Buttons

These were a big hit! I just bought large buttons (as big as I could find) in different colours from a button shop in Sham Shui Po (THE place to buy all things haberdashery in Hong Kong). The twins loved to play with them, bang them together and against anything else, drop them so they made a spinning noise on the floor (like a coin does), or watch while I spun them. It was fun trying to make as many spin at the same time as possible! Sadly, these had to go away when the twins got bigger because their mouths grew enough that they could fit the whole button in their mouths and would walk around like that! I hope they’ll come out again soon when they stop putting everything in their mouths.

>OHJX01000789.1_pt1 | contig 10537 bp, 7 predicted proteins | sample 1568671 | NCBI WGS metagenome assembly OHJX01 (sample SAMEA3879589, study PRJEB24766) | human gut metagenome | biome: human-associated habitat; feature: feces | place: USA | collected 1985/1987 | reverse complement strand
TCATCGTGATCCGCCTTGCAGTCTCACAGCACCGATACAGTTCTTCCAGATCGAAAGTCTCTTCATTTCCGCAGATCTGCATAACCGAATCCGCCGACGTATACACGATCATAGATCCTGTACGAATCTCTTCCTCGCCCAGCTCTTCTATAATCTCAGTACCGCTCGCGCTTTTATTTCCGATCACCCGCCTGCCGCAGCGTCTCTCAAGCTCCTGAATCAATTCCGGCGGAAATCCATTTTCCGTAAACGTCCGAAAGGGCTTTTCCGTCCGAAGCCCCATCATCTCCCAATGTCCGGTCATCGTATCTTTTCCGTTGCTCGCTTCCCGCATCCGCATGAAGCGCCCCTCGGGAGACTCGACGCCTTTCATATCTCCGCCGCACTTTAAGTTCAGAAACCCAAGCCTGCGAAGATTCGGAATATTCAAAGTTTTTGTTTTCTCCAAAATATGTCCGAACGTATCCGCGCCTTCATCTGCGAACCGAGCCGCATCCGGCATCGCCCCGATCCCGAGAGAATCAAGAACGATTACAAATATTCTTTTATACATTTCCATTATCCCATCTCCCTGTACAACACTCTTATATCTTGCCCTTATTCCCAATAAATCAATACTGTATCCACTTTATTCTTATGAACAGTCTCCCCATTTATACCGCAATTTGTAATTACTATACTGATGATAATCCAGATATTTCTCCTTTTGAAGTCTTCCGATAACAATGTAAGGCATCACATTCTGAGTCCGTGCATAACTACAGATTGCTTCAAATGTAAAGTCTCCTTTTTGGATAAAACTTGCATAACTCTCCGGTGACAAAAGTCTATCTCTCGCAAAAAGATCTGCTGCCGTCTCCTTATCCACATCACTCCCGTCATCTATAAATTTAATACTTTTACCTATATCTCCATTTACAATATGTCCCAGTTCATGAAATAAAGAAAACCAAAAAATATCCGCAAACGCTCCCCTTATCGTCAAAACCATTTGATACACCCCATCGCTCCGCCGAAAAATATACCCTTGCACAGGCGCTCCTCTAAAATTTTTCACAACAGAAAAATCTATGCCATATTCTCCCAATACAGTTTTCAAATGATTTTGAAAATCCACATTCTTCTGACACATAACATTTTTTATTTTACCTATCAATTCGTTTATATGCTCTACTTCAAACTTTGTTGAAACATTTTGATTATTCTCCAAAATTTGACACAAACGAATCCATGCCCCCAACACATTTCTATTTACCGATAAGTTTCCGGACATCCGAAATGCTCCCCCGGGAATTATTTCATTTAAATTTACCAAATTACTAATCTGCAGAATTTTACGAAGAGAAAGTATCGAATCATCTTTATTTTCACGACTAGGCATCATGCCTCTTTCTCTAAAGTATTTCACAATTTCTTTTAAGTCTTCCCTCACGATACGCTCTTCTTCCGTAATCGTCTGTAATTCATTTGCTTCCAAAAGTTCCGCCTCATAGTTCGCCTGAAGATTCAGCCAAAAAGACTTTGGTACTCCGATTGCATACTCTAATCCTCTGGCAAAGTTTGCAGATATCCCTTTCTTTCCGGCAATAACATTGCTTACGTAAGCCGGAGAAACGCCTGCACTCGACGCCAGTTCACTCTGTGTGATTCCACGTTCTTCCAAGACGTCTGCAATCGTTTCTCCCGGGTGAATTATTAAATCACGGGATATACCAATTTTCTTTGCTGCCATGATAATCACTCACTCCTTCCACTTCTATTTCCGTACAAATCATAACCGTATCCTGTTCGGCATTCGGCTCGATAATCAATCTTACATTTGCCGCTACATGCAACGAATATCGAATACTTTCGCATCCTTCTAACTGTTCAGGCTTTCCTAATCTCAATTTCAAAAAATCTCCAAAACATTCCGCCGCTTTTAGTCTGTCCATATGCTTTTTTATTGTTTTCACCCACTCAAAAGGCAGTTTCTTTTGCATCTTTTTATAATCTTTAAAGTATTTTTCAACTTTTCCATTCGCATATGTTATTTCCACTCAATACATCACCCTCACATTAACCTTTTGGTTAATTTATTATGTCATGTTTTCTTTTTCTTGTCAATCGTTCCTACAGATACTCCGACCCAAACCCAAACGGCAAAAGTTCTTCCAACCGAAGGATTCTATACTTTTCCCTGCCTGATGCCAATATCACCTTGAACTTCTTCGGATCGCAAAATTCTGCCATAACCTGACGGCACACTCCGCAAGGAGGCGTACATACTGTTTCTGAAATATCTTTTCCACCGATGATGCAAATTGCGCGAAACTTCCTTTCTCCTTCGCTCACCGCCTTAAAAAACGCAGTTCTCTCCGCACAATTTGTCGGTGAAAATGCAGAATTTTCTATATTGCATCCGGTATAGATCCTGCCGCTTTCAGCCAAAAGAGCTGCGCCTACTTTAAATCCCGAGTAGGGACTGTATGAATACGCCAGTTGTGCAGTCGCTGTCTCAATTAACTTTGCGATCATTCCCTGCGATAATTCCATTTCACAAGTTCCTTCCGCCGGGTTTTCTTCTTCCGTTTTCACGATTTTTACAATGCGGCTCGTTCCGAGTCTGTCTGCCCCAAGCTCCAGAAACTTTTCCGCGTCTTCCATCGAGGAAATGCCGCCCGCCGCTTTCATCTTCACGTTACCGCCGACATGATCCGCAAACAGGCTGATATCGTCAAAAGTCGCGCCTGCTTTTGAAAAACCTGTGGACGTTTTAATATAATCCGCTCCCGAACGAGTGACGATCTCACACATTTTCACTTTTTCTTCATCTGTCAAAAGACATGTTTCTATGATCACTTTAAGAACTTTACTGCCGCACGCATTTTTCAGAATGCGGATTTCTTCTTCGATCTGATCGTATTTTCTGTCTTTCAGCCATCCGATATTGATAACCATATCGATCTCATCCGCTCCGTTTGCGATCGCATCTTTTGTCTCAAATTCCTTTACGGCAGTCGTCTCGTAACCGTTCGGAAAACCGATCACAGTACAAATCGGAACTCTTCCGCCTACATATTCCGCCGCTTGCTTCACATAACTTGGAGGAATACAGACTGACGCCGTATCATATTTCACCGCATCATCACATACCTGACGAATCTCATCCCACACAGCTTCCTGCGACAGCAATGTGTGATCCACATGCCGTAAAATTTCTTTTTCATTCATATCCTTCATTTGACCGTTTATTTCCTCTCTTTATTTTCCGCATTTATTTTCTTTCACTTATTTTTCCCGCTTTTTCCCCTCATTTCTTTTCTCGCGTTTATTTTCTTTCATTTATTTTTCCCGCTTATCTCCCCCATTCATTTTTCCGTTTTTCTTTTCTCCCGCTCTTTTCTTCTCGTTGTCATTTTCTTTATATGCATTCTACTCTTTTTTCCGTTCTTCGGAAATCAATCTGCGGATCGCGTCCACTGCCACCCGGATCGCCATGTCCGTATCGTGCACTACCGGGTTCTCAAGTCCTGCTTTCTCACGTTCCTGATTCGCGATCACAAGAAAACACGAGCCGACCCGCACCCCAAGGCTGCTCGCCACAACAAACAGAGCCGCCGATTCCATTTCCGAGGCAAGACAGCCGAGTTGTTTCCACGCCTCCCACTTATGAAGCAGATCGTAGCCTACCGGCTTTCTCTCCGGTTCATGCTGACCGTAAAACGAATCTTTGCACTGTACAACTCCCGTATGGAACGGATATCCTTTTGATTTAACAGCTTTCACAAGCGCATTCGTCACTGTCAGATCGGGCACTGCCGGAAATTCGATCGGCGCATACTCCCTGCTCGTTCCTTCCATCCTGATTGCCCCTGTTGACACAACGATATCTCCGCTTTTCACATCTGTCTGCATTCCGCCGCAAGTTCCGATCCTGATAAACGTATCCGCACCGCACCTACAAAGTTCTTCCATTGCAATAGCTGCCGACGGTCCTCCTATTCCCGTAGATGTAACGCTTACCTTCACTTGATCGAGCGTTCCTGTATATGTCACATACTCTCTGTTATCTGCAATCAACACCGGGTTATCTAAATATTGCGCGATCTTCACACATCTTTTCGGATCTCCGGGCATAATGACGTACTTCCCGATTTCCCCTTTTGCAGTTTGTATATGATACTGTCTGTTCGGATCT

Big buttons as toys

I got the idea for the buttons from one of the Babycentre emails, which features activities to do with your babies every week.

Ribbons

This was a bit of free thinking on my part, but partly based on some props used at a music class I go to with the twins. I had some hair bands lying around and bought some cheap brightly coloured ribbon (again, in Sham Shui Po) and just tied long lengths of ribbon to the hair bands. I tied simple knots in the ends of the ribbons to help stop fraying, but I’ve since bought a lighter which I now use to seal the ends of ribbons. I assumed that I would put the hair bands on their wrists, but they just like waving them around in their hands instead!

Ribbon pom poms

I also tied long lengths of doubled-up ribbons into a plait. I just did it for a fun thing to do, but Isobel quite likes playing with it.

Ribbon plait

Something else that I’ve seen at the same music class is that they sellotaped long lengths of ribbon to the end of a chopstick to make a streamer. I fancy doing this myself!

I’m sure there are many other toys you can make with ribbons, just let your imagination go wild!

Water play tray